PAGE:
How is ASD diagnosed?
Diagnosing ASD can be difficult because there are no blood or other medical tests. The diagnosis is based on behavioral symptoms or features. These features include the absence of or delays in typical developmental milestones and the presence of unusual behaviors.
The diagnosis can involve a two-stage process. The first stage is screening, usually by doctors at well-child visits using validated screening checklists that parents fill out. The second stage is a comprehensive diagnostic evaluation usually conducted by a multidisciplinary team that gathers information from an interview and structured observation.
Early detection means earlier access to intervention. An experienced professional can diagnose ASD in toddlers as young as 18 to 24 months of age, but often ASD is not diagnosed until 3 to 5 years of age or later, after the window of opportunity for very early intervention. The American Academy of Pediatrics recommends that all children be screened for ASD at 18 and 24 months of age.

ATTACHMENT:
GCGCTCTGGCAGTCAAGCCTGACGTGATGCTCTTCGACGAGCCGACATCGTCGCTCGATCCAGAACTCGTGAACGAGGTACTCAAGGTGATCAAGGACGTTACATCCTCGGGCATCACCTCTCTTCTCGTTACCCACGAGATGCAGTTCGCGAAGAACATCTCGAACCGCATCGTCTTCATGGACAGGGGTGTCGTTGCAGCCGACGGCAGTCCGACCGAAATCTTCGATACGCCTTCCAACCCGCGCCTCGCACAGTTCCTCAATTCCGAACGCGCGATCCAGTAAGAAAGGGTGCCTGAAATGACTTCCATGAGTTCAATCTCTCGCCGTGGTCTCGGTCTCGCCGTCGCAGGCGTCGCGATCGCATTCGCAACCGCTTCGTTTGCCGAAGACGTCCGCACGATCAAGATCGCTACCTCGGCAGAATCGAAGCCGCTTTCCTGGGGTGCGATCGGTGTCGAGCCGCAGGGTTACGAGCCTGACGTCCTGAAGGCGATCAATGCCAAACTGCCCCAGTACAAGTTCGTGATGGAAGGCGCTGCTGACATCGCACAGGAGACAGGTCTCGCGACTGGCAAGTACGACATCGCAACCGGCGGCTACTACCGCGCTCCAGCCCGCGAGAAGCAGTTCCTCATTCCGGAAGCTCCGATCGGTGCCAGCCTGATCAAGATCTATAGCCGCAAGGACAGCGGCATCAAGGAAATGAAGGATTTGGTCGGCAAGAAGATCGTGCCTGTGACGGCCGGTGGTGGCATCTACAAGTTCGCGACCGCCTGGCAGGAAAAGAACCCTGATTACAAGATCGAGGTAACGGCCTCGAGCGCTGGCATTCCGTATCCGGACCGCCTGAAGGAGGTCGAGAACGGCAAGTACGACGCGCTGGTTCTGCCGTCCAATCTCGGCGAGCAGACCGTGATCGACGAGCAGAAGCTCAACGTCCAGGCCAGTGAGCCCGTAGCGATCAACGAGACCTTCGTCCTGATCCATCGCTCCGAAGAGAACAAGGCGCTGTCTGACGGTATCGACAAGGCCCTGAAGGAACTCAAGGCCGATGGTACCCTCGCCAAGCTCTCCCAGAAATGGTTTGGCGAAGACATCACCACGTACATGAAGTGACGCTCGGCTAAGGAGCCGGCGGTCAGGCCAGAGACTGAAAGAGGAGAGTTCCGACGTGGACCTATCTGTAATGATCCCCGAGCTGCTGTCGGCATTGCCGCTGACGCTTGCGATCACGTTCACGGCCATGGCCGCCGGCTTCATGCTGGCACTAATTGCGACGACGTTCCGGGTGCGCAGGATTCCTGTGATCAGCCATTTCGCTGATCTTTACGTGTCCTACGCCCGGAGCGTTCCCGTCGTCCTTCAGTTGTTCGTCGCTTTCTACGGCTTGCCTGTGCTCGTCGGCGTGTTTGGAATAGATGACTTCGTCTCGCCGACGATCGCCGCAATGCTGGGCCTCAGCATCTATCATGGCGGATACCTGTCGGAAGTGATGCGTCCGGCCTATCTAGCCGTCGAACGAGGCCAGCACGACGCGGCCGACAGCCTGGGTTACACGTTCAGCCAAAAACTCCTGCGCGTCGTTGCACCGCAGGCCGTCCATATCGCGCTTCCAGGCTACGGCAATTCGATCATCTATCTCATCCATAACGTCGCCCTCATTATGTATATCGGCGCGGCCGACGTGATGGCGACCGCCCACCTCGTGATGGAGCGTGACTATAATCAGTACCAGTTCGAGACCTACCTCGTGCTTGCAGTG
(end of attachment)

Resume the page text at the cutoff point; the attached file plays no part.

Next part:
Are there different types of ASD?
ASD used to be called Pervasive Developmental Disorder (PDD). These terms mean the same thing. PDD is the diagnostic classification in the DSM-IV (4th edition of the most widely used diagnostic manual of mental disorders). In the DSM-IV, PDD included five types or categories: autistic disorder, Asperger’s disorder, childhood disintegrative disorder, Rett syndrome, and pervasive developmental disorder-not otherwise specified (PDD-NOS).
The fifth edition of the DSM was released in May 2014. In the DSM-5 the term ASD has replaced PDD. Additionally, the DSM-5 does not have any categories under ASD so all individuals meeting the diagnostic criteria will fall under one autism spectrum. This change was made because research indicates the categories that were under PDD cannot be reliably distinguished. This means the categories of autistic disorder, Asperger’s disorder, and PDD-NOS will no longer be used—instead the diagnosis of ASD will be used.